EC by Example: Partitioning

Learn how to partition a collection using Eclipse Collections.

What is partitioning?

Partitioning is a kind of filtering, except that all elements of a collection are retained. Instead of being included (like select) or excluded (like jeject), the elements of the collection are split into two collections based on whether they return true or false when passed to a Predicate.

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A partition contains both selected and rejected elements

Partitioning a List (Java 8)

@Test
public void partitioningLists()
{
MutableList<Integer> mList = mList(1, 2, 3, 4, 5);
ImmutableList<Integer> iList = iList(1, 2, 3, 4, 5);

Predicate<Integer> evens = i -> i % 2 == 0;

PartitionMutableList<Integer> mutable =
mList.partition(evens);

PartitionImmutableList<Integer> immutable =
iList.partition(evens);

PartitionIterable<Integer> lazy =
mList.asLazy().partition(evens);

ImmutableList<Integer> expectedEvens = iList(2, 4);
Assert.assertEquals(expectedEvens, mutable.getSelected());
Assert.assertEquals(expectedEvens, immutable.getSelected());
Assert.assertEquals(expectedEvens, lazy.getSelected().toList());

ImmutableList<Integer> expectedOdds = iList(1, 3, 5);
Assert.assertEquals(expectedOdds, mutable.getRejected());
Assert.assertEquals(expectedOdds, immutable.getRejected());
Assert.assertEquals(expectedOdds, lazy.getRejected().toList());
}

Partitioning a List (Java 10)

Here I will take advantage of local variable type inference using the var keyword in Java 10. With a type like PartitionMutableList, using var can significantly reduce the amount of noise in the code.

@Test
public void partitioningListsJava10()
{
var mutableList = mList(1, 2, 3, 4, 5);
var immutableList = iList(1, 2, 3, 4, 5);

Predicate<Integer> evens = i -> i % 2 == 0;

var mutable = mutableList.partition(evens);

var immutable = immutableList.partition(evens);

var lazy = mutableList.asLazy().partition(evens);

var expectedEvens = iList(2, 4);
Assert.assertEquals(expectedEvens, mutable.getSelected());
Assert.assertEquals(expectedEvens, immutable.getSelected());
Assert.assertEquals(expectedEvens, lazy.getSelected().toList());

var expectedOdds = iList(1, 3, 5);
Assert.assertEquals(expectedOdds, mutable.getRejected());
Assert.assertEquals(expectedOdds, immutable.getRejected());
Assert.assertEquals(expectedOdds, lazy.getRejected().toList());
}

Covariance at play

The return type for partition is determined by the source type. In the case of a MutableList as seen above, the method partition will return a PartitionMutableList. The following is a partial hierarchy of types that exist for partitioning a List. The full hierarchy includes similar relationships for Bag, Set, SortedSet, SortedBag and Stack.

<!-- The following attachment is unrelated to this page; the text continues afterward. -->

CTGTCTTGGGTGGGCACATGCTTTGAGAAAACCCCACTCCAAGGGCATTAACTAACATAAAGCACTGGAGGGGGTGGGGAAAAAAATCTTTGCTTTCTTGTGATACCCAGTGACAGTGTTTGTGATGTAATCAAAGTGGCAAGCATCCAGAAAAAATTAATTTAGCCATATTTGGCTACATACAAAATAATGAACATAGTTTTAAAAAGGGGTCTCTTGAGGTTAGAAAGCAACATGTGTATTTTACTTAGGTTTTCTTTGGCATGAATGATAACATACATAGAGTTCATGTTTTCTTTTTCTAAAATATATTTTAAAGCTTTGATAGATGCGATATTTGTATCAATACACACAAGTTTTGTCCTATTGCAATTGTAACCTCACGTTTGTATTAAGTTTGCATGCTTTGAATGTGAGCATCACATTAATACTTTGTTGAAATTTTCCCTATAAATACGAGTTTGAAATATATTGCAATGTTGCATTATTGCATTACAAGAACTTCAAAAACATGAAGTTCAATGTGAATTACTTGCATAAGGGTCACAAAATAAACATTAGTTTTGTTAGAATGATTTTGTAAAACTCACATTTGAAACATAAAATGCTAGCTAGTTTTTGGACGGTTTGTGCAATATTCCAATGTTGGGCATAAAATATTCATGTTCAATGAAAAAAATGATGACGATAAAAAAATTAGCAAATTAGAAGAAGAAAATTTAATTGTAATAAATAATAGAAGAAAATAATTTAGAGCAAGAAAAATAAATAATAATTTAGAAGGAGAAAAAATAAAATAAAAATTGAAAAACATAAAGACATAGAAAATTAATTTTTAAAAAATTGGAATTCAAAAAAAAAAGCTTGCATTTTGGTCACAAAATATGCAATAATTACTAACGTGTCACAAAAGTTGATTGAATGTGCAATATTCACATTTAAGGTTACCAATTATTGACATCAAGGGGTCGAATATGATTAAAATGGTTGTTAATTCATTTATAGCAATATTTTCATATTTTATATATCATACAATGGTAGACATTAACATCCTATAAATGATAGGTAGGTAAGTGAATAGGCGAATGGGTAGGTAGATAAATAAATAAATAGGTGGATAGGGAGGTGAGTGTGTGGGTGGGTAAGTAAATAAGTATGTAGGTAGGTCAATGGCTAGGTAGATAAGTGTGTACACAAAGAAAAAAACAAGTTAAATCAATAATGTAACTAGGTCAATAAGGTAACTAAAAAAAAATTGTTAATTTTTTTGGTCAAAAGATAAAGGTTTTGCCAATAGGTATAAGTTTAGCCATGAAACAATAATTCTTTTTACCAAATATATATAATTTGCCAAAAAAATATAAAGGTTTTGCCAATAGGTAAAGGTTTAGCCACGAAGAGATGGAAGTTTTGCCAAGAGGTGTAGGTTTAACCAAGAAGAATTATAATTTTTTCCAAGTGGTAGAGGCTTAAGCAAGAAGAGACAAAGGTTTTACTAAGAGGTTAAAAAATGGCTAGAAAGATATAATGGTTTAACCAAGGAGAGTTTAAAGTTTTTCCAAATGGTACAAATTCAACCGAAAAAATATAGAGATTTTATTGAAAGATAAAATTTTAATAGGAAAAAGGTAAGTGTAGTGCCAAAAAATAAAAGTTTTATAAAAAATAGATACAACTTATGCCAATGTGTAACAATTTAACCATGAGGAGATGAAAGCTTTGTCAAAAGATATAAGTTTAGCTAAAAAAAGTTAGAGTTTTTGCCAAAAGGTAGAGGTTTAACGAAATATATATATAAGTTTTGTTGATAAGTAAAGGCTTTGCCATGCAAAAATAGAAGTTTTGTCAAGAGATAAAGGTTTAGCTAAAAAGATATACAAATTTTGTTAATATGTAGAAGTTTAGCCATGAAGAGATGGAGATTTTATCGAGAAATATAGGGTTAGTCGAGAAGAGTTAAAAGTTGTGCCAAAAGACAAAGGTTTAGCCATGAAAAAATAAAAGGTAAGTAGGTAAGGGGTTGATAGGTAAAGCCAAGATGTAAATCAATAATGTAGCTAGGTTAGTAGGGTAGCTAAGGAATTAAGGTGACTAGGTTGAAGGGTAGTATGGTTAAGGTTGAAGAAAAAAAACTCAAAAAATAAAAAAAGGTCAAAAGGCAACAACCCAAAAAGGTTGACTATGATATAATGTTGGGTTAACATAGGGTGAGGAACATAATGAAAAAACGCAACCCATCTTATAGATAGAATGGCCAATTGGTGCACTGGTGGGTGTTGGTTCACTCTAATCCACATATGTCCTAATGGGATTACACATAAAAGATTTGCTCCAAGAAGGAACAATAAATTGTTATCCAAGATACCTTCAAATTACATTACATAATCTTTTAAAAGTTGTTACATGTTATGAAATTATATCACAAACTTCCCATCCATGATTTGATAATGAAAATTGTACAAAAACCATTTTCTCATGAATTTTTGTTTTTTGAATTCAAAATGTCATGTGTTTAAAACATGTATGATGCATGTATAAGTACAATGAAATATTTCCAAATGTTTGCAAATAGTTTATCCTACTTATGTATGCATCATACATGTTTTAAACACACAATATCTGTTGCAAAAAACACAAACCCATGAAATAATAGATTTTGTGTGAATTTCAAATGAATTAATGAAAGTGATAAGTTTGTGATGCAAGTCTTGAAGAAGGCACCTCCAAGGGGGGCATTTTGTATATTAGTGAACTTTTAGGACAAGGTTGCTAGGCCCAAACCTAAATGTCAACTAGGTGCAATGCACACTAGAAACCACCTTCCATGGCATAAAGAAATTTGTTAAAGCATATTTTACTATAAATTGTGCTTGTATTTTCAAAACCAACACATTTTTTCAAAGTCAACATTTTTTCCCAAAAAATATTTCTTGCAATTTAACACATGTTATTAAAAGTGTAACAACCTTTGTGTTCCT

A partial partition hierarchy for Lists

Partitioning a Set (Java 8)

@Test
public void partitioningSets()
{
MutableSet<Integer> mSet = mSet(1, 2, 3, 4, 5);
ImmutableSet<Integer> iSet = iSet(1, 2, 3, 4, 5);

Predicate<Integer> evens = i -> i % 2 == 0;

PartitionMutableSet<Integer> mutable =
mSet.partition(evens);

PartitionImmutableSet<Integer> immutable =
iSet.partition(evens);

PartitionIterable<Integer> lazy =
mSet.asLazy().partition(evens);

ImmutableSet<Integer> expectedEvens = iSet(2, 4);
Assert.assertEquals(expectedEvens, mutable.getSelected());
Assert.assertEquals(expectedEvens, immutable.getSelected());
Assert.assertEquals(expectedEvens, lazy.getSelected().toSet());

ImmutableSet<Integer> expectedOdds = iSet(1, 3, 5);
Assert.assertEquals(expectedOdds, mutable.getRejected());
Assert.assertEquals(expectedOdds, immutable.getRejected());
Assert.assertEquals(expectedOdds, lazy.getRejected().toSet());
}

Partitioning a Set (Java 10)

@Test
public void partitioningSetsJava10()
{
var mutableSet = mSet(1, 2, 3, 4, 5);
var immutableSet = iSet(1, 2, 3, 4, 5);

Predicate<Integer> evens = i -> i % 2 == 0;

var mutable = mutableSet.partition(evens);

var immutable = immutableSet.partition(evens);

var lazy = mutableSet.asLazy().partition(evens);

var expectedEvens = iSet(2, 4);
Assert.assertEquals(expectedEvens, mutable.getSelected());
Assert.assertEquals(expectedEvens, immutable.getSelected());
Assert.assertEquals(expectedEvens, lazy.getSelected().toSet());

var expectedOdds = iSet(1, 3, 5);
Assert.assertEquals(expectedOdds, mutable.getRejected());
Assert.assertEquals(expectedOdds, immutable.getRejected());
Assert.assertEquals(expectedOdds, lazy.getRejected().toSet());
}

APIs and features covered in the examples

  1. Partition (Eager and Lazy) — filters selecting and rejecting elements that based on a given condition. Partition is a terminal operation on LazyIterable, which forces execution to happen.
  2. mList — Creates a MutableList
  3. iList — Creates an ImmutableList
  4. mSet — Creates a MutableSet
  5. iSet — Creates an ImmutableSet
  6. asLazy — Returns a LazyIterable or LazyIntIterable
  7. toList — Converts the target Iterable into a MutableList
  8. toSet — Converts the target Iterable into a MutableSet
  9. var — Local variable Type Inference included in Java 10 (JEP 286)

Eclipse Collections is open for contributions. If you like the library, you can let us know by starring it on GitHub.

Written by

Java Champion. Creator of the Eclipse Collections OSS Java library (http://www.eclipse.org/collections/). Inspired by Smalltalk. Opinions are my own.

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